and Texas panhandle within approximately 40 miles of the western 
converter station. Clean Line anticipates that electricity generated by 
these facilities would constitute the majority of the transmission 
capacity of the transmission line.
    The proposed project would also include the following major 
facilities and improvements:
     Right-of-way easements for the transmission lines with a 
typical width of approximately 150 to 200 feet for the HVDC line and 
potentially narrower for the AC transmission lines.
     Tubular or lattice steel structures used to support the 
transmission lines. For the HVDC line, structures typically would be 
between 120 and 200 feet tall depending on site-specific conditions. 
Limited quantities of taller structures may be required in some 
locations to address engineering constraints. Structures for the AC 
transmission lines may be shorter.
     Access roads, including improvements to existing roads, 
new overland access, and new unpaved temporary roads to access the 
proposed project facilities and work areas during the construction and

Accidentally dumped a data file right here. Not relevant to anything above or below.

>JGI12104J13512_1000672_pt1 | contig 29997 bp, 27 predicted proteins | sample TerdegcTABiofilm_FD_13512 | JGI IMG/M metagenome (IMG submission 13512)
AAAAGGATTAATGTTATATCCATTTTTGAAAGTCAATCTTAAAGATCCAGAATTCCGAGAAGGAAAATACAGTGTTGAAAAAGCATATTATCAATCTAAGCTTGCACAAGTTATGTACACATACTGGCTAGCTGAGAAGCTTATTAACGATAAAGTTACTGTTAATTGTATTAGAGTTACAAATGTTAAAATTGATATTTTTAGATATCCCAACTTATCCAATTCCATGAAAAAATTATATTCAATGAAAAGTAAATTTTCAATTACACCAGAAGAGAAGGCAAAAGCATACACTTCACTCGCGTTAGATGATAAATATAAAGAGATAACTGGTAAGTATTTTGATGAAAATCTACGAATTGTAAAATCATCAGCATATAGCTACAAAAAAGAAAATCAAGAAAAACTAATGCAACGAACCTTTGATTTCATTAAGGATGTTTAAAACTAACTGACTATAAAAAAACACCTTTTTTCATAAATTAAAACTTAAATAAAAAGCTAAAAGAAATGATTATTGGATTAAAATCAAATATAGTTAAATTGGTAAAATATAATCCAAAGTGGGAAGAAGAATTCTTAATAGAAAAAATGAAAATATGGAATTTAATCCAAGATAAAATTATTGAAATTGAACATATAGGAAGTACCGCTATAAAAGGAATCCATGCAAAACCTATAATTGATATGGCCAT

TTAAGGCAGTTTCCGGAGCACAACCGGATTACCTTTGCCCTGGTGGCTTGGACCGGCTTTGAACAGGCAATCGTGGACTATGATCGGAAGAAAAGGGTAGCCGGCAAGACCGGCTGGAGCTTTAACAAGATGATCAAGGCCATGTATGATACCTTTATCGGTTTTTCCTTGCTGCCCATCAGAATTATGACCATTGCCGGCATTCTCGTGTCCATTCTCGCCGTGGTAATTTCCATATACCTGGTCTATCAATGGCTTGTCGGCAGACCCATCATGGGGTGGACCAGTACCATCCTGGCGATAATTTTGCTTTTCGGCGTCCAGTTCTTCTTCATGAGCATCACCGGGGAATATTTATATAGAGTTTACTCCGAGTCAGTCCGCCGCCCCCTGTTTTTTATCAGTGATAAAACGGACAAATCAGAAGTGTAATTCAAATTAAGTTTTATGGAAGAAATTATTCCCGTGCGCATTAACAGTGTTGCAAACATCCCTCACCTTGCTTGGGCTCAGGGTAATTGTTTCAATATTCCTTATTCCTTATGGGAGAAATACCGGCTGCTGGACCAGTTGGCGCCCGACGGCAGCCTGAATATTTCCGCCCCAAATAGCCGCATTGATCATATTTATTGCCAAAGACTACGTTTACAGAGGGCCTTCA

operation phases.
     Ancillary facilities, such as communications facilities 
for access control and protection.
    DOE's proposed action is to participate with Clean Line in the 
proposed project. In the Plains & Eastern EIS, DOE will analyze the 
potential environmental impacts of a range of reasonable alternative 
routes that could comprise the proposed project. DOE will also identify 
possible mitigation strategies for potential environmental impacts.
    Clean Line identified the proposed location for the western 
converter station based on the presence of both an excellent wind 
resource (as classified by the DOE National Renewable Energy 
Laboratory) and adequate electrical interconnection facilities, 
including planned upgrades to existing facilities. Clean Line 
identified the proposed location for the eastern converter station